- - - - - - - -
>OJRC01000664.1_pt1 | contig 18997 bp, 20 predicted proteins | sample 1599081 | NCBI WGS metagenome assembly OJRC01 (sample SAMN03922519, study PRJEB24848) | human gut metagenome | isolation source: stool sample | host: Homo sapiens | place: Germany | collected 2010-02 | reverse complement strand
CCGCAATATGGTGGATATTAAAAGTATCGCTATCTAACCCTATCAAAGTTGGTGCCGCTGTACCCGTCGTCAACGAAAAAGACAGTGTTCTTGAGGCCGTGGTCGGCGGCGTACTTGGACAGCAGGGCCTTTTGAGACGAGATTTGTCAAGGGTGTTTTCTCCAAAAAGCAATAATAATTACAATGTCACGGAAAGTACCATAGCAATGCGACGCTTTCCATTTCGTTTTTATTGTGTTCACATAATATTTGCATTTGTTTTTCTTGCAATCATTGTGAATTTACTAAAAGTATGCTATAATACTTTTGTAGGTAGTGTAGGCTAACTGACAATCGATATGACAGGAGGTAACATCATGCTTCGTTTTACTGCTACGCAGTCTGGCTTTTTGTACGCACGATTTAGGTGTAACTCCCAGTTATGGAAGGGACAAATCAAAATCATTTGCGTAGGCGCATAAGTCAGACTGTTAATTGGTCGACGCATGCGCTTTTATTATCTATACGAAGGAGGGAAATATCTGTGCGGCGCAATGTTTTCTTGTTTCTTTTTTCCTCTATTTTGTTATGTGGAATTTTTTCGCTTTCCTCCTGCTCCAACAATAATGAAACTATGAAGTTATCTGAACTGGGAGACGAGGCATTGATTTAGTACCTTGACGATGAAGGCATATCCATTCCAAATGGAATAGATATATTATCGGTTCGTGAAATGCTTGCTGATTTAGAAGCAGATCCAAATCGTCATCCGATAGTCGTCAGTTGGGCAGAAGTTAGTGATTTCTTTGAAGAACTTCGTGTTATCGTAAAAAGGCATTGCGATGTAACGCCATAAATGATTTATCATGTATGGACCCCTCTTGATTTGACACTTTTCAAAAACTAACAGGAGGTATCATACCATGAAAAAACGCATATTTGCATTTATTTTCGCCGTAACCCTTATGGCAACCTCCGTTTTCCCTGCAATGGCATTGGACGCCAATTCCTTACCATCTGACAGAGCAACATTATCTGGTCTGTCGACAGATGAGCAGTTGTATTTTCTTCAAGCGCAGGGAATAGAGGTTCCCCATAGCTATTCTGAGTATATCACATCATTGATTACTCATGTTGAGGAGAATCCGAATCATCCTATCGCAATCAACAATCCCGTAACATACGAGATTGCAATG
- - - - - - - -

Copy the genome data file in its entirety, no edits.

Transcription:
>OJRC01000664.1_pt1 | contig 18997 bp, 20 predicted proteins | sample 1599081 | NCBI WGS metagenome assembly OJRC01 (sample SAMN03922519, study PRJEB24848) | human gut metagenome | isolation source: stool sample | host: Homo sapiens | place: Germany | collected 2010-02 | reverse complement strand
CCGCAATATGGTGGATATTAAAAGTATCGCTATCTAACCCTATCAAAGTTGGTGCCGCTGTACCCGTCGTCAACGAAAAAGACAGTGTTCTTGAGGCCGTGGTCGGCGGCGTACTTGGACAGCAGGGCCTTTTGAGACGAGATTTGTCAAGGGTGTTTTCTCCAAAAAGCAATAATAATTACAATGTCACGGAAAGTACCATAGCAATGCGACGCTTTCCATTTCGTTTTTATTGTGTTCACATAATATTTGCATTTGTTTTTCTTGCAATCATTGTGAATTTACTAAAAGTATGCTATAATACTTTTGTAGGTAGTGTAGGCTAACTGACAATCGATATGACAGGAGGTAACATCATGCTTCGTTTTACTGCTACGCAGTCTGGCTTTTTGTACGCACGATTTAGGTGTAACTCCCAGTTATGGAAGGGACAAATCAAAATCATTTGCGTAGGCGCATAAGTCAGACTGTTAATTGGTCGACGCATGCGCTTTTATTATCTATACGAAGGAGGGAAATATCTGTGCGGCGCAATGTTTTCTTGTTTCTTTTTTCCTCTATTTTGTTATGTGGAATTTTTTCGCTTTCCTCCTGCTCCAACAATAATGAAACTATGAAGTTATCTGAACTGGGAGACGAGGCATTGATTTAGTACCTTGACGATGAAGGCATATCCATTCCAAATGGAATAGATATATTATCGGTTCGTGAAATGCTTGCTGATTTAGAAGCAGATCCAAATCGTCATCCGATAGTCGTCAGTTGGGCAGAAGTTAGTGATTTCTTTGAAGAACTTCGTGTTATCGTAAAAAGGCATTGCGATGTAACGCCATAAATGATTTATCATGTATGGACCCCTCTTGATTTGACACTTTTCAAAAACTAACAGGAGGTATCATACCATGAAAAAACGCATATTTGCATTTATTTTCGCCGTAACCCTTATGGCAACCTCCGTTTTCCCTGCAATGGCATTGGACGCCAATTCCTTACCATCTGACAGAGCAACATTATCTGGTCTGTCGACAGATGAGCAGTTGTATTTTCTTCAAGCGCAGGGAATAGAGGTTCCCCATAGCTATTCTGAGTATATCACATCATTGATTACTCATGTTGAGGAGAATCCGAATCATCCTATCGCAATCAACAATCCCGTAACATACGAGATTGCAATG